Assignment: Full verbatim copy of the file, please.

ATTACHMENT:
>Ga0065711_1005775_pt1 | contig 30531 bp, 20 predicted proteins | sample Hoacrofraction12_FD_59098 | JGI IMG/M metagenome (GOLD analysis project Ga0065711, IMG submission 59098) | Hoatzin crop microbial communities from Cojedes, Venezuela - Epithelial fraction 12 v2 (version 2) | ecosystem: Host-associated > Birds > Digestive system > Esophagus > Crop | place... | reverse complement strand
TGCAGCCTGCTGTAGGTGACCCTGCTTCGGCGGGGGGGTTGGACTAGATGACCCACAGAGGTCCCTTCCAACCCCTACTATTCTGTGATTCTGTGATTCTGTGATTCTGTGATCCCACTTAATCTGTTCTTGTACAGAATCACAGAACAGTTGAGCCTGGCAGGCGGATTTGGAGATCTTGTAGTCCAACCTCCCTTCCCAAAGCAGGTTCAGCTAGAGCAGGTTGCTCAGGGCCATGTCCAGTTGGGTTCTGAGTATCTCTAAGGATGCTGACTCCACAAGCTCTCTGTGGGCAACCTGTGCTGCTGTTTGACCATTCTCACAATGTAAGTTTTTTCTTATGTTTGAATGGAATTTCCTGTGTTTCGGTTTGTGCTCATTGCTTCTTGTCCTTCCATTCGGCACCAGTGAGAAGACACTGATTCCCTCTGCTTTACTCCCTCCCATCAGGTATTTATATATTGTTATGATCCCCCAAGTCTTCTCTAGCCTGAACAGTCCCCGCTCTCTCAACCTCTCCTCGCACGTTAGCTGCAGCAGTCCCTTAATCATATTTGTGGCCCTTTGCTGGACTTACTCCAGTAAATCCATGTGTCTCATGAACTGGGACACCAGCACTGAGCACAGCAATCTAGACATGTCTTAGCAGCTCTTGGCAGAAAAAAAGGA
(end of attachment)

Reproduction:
>Ga0065711_1005775_pt1 | contig 30531 bp, 20 predicted proteins | sample Hoacrofraction12_FD_59098 | JGI IMG/M metagenome (GOLD analysis project Ga0065711, IMG submission 59098) | Hoatzin crop microbial communities from Cojedes, Venezuela - Epithelial fraction 12 v2 (version 2) | ecosystem: Host-associated > Birds > Digestive system > Esophagus > Crop | place... | reverse complement strand
TGCAGCCTGCTGTAGGTGACCCTGCTTCGGCGGGGGGGTTGGACTAGATGACCCACAGAGGTCCCTTCCAACCCCTACTATTCTGTGATTCTGTGATTCTGTGATTCTGTGATCCCACTTAATCTGTTCTTGTACAGAATCACAGAACAGTTGAGCCTGGCAGGCGGATTTGGAGATCTTGTAGTCCAACCTCCCTTCCCAAAGCAGGTTCAGCTAGAGCAGGTTGCTCAGGGCCATGTCCAGTTGGGTTCTGAGTATCTCTAAGGATGCTGACTCCACAAGCTCTCTGTGGGCAACCTGTGCTGCTGTTTGACCATTCTCACAATGTAAGTTTTTTCTTATGTTTGAATGGAATTTCCTGTGTTTCGGTTTGTGCTCATTGCTTCTTGTCCTTCCATTCGGCACCAGTGAGAAGACACTGATTCCCTCTGCTTTACTCCCTCCCATCAGGTATTTATATATTGTTATGATCCCCCAAGTCTTCTCTAGCCTGAACAGTCCCCGCTCTCTCAACCTCTCCTCGCACGTTAGCTGCAGCAGTCCCTTAATCATATTTGTGGCCCTTTGCTGGACTTACTCCAGTAAATCCATGTGTCTCATGAACTGGGACACCAGCACTGAGCACAGCAATCTAGACATGTCTTAGCAGCTCTTGGCAGAAAAAAAGGA